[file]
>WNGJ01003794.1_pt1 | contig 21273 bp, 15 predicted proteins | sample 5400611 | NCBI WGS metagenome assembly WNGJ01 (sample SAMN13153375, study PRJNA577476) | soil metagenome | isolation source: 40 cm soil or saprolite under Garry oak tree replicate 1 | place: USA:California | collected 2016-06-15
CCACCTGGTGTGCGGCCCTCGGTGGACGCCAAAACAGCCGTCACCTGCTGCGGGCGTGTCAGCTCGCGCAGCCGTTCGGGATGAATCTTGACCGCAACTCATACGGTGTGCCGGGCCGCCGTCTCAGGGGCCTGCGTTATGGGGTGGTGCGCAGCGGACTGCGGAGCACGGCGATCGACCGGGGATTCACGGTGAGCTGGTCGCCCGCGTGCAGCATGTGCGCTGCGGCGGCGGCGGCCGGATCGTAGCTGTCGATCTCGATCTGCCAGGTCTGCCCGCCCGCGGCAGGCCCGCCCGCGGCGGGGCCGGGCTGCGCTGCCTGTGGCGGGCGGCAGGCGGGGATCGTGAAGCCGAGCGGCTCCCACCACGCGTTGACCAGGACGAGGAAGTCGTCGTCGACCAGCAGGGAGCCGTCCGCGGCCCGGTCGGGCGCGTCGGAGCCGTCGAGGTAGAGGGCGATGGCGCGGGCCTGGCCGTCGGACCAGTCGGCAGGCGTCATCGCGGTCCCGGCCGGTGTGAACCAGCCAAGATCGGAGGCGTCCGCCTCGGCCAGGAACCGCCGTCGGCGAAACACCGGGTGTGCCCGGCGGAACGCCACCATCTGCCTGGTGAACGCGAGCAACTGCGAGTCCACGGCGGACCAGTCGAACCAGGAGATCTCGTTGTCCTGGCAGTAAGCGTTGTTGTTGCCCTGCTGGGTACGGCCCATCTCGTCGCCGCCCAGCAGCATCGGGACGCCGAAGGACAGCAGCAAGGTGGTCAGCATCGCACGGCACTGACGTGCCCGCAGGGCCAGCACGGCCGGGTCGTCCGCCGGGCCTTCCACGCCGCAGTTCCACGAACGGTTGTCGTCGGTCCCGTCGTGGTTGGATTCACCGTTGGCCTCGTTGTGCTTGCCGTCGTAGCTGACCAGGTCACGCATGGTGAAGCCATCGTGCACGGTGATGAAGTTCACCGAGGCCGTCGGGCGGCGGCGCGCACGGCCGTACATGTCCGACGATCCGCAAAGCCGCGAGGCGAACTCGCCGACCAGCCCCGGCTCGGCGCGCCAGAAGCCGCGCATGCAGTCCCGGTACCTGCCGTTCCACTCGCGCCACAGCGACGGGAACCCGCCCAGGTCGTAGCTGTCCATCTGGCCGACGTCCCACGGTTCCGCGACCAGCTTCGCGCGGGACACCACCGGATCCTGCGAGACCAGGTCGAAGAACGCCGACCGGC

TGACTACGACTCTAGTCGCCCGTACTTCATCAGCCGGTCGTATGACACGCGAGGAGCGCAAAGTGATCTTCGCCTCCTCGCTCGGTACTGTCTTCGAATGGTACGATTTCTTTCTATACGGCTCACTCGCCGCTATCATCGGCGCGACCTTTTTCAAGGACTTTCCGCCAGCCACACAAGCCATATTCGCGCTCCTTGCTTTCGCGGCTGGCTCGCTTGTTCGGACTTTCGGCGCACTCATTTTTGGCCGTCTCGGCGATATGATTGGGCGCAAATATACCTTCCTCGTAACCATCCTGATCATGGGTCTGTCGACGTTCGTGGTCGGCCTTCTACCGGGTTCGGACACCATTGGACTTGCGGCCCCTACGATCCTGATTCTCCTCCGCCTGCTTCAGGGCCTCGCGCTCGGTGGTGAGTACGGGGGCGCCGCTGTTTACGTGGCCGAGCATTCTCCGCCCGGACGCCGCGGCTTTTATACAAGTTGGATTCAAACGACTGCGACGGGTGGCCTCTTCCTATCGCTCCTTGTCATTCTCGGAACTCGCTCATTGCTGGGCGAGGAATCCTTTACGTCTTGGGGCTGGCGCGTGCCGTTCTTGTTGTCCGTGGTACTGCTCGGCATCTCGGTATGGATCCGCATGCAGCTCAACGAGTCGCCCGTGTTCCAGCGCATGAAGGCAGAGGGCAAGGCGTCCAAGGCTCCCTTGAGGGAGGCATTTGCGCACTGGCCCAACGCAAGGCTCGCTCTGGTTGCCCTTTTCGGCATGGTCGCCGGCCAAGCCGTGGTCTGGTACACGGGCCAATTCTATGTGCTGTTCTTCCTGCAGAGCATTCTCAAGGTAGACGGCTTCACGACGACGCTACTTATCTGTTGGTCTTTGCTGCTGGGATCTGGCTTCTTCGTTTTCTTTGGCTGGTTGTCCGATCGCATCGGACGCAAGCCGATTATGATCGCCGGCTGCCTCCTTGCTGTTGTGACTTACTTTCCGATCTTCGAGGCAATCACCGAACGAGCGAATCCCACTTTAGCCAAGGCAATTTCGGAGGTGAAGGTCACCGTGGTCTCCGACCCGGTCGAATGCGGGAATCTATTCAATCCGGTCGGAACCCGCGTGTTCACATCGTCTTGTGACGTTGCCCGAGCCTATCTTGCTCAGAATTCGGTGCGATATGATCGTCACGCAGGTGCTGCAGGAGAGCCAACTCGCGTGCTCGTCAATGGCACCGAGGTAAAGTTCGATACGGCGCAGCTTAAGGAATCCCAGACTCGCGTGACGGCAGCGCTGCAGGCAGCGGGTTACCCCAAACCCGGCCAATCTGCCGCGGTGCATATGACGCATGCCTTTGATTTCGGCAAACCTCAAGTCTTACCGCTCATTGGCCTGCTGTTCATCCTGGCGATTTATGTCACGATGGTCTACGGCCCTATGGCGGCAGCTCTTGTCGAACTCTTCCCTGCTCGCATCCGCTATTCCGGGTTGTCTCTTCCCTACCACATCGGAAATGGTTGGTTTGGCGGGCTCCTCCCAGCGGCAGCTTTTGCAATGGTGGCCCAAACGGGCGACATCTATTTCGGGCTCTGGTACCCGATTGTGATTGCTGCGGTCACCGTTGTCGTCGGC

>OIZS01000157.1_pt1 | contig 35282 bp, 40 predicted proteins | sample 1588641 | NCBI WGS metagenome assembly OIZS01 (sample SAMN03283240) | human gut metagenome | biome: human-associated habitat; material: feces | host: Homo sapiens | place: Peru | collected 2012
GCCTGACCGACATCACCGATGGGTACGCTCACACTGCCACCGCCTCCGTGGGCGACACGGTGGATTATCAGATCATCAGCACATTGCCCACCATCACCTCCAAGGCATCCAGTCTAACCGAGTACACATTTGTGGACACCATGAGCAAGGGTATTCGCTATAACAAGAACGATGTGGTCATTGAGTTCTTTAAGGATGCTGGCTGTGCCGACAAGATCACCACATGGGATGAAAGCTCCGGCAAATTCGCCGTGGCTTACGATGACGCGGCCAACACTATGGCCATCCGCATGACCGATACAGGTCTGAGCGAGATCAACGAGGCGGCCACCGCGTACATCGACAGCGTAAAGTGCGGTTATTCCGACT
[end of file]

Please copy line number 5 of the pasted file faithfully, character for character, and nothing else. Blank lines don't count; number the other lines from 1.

GCCTGACCGACATCACCGATGGGTACGCTCACACTGCCACCGCCTCCGTGGGCGACACGGTGGATTATCAGATCATCAGCACATTGCCCACCATCACCTCCAAGGCATCCAGTCTAACCGAGTACACATTTGTGGACACCATGAGCAAGGGTATTCGCTATAACAAGAACGATGTGGTCATTGAGTTCTTTAAGGATGCTGGCTGTGCCGACAAGATCACCACATGGGATGAAAGCTCCGGCAAATTCGCCGTGGCTTACGATGACGCGGCCAACACTATGGCCATCCGCATGACCGATACAGGTCTGAGCGAGATCAACGAGGCGGCCACCGCGTACATCGACAGCGTAAAGTGCGGTTATTCCGACT